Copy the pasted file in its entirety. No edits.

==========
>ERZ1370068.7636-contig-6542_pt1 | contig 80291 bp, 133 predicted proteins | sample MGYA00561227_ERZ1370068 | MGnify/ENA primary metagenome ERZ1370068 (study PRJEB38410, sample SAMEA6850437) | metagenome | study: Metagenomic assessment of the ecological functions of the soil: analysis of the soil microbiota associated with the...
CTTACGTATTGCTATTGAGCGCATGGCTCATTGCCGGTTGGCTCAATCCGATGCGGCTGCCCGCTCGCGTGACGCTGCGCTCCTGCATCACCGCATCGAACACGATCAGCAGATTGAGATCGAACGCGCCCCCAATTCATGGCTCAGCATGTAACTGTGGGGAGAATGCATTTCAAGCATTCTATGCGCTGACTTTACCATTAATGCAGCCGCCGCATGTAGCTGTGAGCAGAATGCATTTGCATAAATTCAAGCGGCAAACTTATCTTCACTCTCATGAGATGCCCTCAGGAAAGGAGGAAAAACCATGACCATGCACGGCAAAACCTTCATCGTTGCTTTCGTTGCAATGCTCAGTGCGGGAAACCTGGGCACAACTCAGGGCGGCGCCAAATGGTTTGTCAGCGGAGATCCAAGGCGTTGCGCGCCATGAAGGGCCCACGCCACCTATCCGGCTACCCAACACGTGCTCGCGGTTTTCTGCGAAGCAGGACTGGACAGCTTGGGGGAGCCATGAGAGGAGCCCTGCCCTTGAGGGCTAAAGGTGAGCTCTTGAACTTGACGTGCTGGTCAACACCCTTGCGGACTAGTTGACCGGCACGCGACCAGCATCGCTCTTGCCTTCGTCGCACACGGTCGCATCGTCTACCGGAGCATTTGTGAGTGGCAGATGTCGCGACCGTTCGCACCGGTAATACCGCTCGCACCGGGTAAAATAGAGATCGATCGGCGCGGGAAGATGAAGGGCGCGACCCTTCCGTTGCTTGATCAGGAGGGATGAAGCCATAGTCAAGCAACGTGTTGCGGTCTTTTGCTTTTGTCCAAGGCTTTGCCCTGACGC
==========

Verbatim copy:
>ERZ1370068.7636-contig-6542_pt1 | contig 80291 bp, 133 predicted proteins | sample MGYA00561227_ERZ1370068 | MGnify/ENA primary metagenome ERZ1370068 (study PRJEB38410, sample SAMEA6850437) | metagenome | study: Metagenomic assessment of the ecological functions of the soil: analysis of the soil microbiota associated with the...
CTTACGTATTGCTATTGAGCGCATGGCTCATTGCCGGTTGGCTCAATCCGATGCGGCTGCCCGCTCGCGTGACGCTGCGCTCCTGCATCACCGCATCGAACACGATCAGCAGATTGAGATCGAACGCGCCCCCAATTCATGGCTCAGCATGTAACTGTGGGGAGAATGCATTTCAAGCATTCTATGCGCTGACTTTACCATTAATGCAGCCGCCGCATGTAGCTGTGAGCAGAATGCATTTGCATAAATTCAAGCGGCAAACTTATCTTCACTCTCATGAGATGCCCTCAGGAAAGGAGGAAAAACCATGACCATGCACGGCAAAACCTTCATCGTTGCTTTCGTTGCAATGCTCAGTGCGGGAAACCTGGGCACAACTCAGGGCGGCGCCAAATGGTTTGTCAGCGGAGATCCAAGGCGTTGCGCGCCATGAAGGGCCCACGCCACCTATCCGGCTACCCAACACGTGCTCGCGGTTTTCTGCGAAGCAGGACTGGACAGCTTGGGGGAGCCATGAGAGGAGCCCTGCCCTTGAGGGCTAAAGGTGAGCTCTTGAACTTGACGTGCTGGTCAACACCCTTGCGGACTAGTTGACCGGCACGCGACCAGCATCGCTCTTGCCTTCGTCGCACACGGTCGCATCGTCTACCGGAGCATTTGTGAGTGGCAGATGTCGCGACCGTTCGCACCGGTAATACCGCTCGCACCGGGTAAAATAGAGATCGATCGGCGCGGGAAGATGAAGGGCGCGACCCTTCCGTTGCTTGATCAGGAGGGATGAAGCCATAGTCAAGCAACGTGTTGCGGTCTTTTGCTTTTGTCCAAGGCTTTGCCCTGACGC